A sound analysis of why the speech was controversial and why a lot of younger people challenged the president on his being economical with the actualite. Too many names were mentioned when the real intention was to big up and rehabilitate Danquah in relation to our independence. The president failed to convince anyone in this regard and almost tarnished the respect that some of us had for Danquah as politician who unlike the president failed to reached the highest public office in our country. Ekow raises important questions about Kulungugu and if the president had cared to read the judgement of his father sitting in the the supreme court on the the treason trial he would not have used this important occasion to discuss a matter that is already settled. Nkrumah remains The Founder of Ghana.
The President, Nana Addo Dankwa Akufo-Addo, used his speech on the occasion of the 60th anniversary of Ghana’s independence to retell the story of the struggle for self-government – memorialising victims and celebrating ‘heroes’ alike. He recalled seminal moments in that struggle, like the formation of the Aborigines Rights Protection Society on 4th August, 1897 and their unprecedented but successful mobilization of opposition to the Lands Bills that “forced the colonial authorities to retreat”.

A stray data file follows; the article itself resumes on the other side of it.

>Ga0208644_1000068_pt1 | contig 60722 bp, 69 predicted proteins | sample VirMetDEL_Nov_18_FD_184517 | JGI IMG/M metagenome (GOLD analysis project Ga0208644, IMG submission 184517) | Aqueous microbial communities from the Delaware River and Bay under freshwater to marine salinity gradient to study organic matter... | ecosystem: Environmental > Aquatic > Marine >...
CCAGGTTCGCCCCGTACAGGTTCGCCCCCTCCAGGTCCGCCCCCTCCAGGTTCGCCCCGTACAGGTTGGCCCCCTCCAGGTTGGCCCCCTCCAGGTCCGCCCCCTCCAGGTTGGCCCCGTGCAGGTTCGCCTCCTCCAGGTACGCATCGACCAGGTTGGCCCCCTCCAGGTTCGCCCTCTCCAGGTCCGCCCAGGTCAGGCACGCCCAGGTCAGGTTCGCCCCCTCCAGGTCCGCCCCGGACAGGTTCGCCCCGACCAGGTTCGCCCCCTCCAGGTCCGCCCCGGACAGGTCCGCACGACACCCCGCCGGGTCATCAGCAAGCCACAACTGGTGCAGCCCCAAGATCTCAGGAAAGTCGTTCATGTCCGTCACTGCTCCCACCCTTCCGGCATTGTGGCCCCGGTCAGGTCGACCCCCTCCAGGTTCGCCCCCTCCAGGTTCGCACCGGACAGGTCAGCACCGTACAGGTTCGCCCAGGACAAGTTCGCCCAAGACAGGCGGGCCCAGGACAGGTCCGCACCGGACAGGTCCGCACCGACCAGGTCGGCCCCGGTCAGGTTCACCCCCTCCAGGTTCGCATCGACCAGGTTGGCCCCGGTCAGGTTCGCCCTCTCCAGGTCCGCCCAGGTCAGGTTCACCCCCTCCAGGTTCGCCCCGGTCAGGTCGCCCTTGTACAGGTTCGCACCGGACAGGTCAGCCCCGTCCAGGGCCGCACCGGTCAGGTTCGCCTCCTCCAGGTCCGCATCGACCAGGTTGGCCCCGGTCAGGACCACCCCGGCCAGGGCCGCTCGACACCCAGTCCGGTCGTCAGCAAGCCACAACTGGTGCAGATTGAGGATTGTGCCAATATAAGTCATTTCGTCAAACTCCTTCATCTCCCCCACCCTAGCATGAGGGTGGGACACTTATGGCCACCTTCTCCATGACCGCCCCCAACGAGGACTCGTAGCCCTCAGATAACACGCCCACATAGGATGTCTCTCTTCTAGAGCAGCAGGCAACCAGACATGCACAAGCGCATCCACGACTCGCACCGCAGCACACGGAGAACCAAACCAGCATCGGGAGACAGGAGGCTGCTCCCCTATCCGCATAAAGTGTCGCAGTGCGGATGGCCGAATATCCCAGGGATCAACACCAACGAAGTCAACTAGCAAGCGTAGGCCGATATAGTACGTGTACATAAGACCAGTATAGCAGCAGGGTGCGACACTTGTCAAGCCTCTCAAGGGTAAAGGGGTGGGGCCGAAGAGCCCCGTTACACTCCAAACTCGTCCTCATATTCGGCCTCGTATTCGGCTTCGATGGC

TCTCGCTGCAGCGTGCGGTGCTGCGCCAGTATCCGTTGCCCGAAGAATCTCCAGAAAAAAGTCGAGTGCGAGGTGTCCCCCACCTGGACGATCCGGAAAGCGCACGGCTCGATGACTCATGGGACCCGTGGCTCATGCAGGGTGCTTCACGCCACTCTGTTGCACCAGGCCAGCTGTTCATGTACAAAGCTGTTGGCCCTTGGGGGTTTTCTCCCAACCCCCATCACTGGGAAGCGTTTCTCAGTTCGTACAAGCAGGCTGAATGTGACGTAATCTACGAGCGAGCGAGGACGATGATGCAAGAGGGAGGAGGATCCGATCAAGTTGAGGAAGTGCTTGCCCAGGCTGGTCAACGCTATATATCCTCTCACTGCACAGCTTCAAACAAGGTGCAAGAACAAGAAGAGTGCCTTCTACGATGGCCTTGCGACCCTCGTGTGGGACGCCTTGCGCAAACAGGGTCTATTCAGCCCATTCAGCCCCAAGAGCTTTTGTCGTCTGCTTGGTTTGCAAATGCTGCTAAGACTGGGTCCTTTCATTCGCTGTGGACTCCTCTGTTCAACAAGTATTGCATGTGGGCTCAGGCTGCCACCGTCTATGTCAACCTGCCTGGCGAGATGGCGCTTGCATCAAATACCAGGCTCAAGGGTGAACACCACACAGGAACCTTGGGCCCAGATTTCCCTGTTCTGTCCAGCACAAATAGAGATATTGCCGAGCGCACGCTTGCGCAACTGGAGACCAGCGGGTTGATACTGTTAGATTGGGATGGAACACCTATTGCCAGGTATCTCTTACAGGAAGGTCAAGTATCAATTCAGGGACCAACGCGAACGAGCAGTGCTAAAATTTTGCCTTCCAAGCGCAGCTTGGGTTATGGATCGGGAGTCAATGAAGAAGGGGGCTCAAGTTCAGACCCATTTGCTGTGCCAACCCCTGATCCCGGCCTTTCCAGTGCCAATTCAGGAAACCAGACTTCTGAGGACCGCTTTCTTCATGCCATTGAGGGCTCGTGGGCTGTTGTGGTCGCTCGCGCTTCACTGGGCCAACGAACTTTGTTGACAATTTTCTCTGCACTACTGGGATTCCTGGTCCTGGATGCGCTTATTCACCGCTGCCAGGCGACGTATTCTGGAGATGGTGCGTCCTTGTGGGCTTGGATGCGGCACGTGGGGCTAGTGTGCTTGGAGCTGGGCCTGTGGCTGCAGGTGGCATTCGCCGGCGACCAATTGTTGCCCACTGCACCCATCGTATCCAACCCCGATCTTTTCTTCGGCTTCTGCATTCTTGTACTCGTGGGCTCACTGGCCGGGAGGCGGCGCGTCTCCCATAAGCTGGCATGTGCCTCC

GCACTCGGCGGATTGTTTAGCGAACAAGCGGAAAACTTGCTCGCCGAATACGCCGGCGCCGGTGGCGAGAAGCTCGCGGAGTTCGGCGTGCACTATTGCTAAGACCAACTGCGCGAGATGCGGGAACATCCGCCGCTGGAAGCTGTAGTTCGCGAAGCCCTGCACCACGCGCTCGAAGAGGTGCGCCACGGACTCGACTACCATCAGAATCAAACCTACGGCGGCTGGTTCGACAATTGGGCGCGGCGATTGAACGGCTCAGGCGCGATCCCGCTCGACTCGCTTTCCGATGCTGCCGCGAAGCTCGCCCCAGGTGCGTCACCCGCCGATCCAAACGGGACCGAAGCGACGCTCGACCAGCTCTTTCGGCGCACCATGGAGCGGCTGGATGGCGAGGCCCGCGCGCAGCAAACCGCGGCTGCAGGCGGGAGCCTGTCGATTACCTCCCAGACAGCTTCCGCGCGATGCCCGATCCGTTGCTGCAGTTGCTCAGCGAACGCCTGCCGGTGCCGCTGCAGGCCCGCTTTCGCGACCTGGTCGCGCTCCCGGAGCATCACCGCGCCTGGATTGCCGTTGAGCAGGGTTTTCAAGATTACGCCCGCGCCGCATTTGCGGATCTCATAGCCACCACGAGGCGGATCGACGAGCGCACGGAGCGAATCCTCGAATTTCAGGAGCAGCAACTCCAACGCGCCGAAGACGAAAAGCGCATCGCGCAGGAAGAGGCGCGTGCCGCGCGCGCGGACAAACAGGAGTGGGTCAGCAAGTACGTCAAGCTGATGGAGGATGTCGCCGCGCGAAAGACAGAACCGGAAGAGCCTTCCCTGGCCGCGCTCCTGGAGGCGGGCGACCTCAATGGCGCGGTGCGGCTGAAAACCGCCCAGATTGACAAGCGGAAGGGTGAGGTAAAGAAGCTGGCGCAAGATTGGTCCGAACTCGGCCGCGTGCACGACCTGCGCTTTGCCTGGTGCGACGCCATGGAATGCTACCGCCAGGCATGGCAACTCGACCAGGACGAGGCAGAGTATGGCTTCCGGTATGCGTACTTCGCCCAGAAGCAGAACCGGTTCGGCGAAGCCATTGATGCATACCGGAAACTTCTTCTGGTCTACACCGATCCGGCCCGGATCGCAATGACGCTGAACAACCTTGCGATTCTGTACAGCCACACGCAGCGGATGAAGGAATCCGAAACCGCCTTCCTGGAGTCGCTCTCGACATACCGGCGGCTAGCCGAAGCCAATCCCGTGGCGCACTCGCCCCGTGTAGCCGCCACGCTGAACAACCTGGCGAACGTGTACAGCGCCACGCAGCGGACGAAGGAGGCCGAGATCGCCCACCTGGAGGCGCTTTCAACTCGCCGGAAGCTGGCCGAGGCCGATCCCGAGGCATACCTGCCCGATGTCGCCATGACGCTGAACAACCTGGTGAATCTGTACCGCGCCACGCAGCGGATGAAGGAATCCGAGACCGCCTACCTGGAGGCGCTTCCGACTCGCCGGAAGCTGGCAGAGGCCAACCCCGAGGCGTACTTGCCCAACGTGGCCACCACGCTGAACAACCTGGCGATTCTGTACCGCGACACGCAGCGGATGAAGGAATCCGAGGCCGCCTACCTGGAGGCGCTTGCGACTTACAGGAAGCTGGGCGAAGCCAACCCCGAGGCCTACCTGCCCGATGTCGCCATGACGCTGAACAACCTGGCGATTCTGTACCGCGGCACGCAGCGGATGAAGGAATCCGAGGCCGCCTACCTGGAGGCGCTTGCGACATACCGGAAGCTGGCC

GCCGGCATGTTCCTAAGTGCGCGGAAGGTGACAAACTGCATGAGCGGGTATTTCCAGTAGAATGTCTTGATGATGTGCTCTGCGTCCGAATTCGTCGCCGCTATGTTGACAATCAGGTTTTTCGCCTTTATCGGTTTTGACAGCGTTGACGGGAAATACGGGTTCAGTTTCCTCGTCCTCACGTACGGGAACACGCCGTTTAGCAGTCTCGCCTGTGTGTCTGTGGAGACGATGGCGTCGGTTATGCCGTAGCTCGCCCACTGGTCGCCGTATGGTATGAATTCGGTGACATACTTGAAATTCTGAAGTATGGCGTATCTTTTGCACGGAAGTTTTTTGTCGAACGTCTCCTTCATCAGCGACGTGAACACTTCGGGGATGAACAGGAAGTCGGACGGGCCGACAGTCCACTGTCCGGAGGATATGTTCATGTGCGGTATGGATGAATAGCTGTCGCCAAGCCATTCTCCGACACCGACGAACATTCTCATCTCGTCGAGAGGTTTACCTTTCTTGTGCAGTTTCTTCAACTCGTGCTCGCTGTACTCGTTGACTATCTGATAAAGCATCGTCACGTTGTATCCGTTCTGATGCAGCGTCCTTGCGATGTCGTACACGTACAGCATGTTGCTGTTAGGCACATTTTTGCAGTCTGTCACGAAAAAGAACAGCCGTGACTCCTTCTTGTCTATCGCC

In many ways, what the President did was to render his version of our recent political history about which there is little consensus, with many contested claims on both sides –especially between the United Party’s (UP) and the Convention People’s Party’s (CPP) versions of events.
While the speech was generally commendable in lauding the contributions of people as diverse as the musicologist Dr. Ephraim Amu, Yaa Asantewaa and the formidable Dede Ashikisham…
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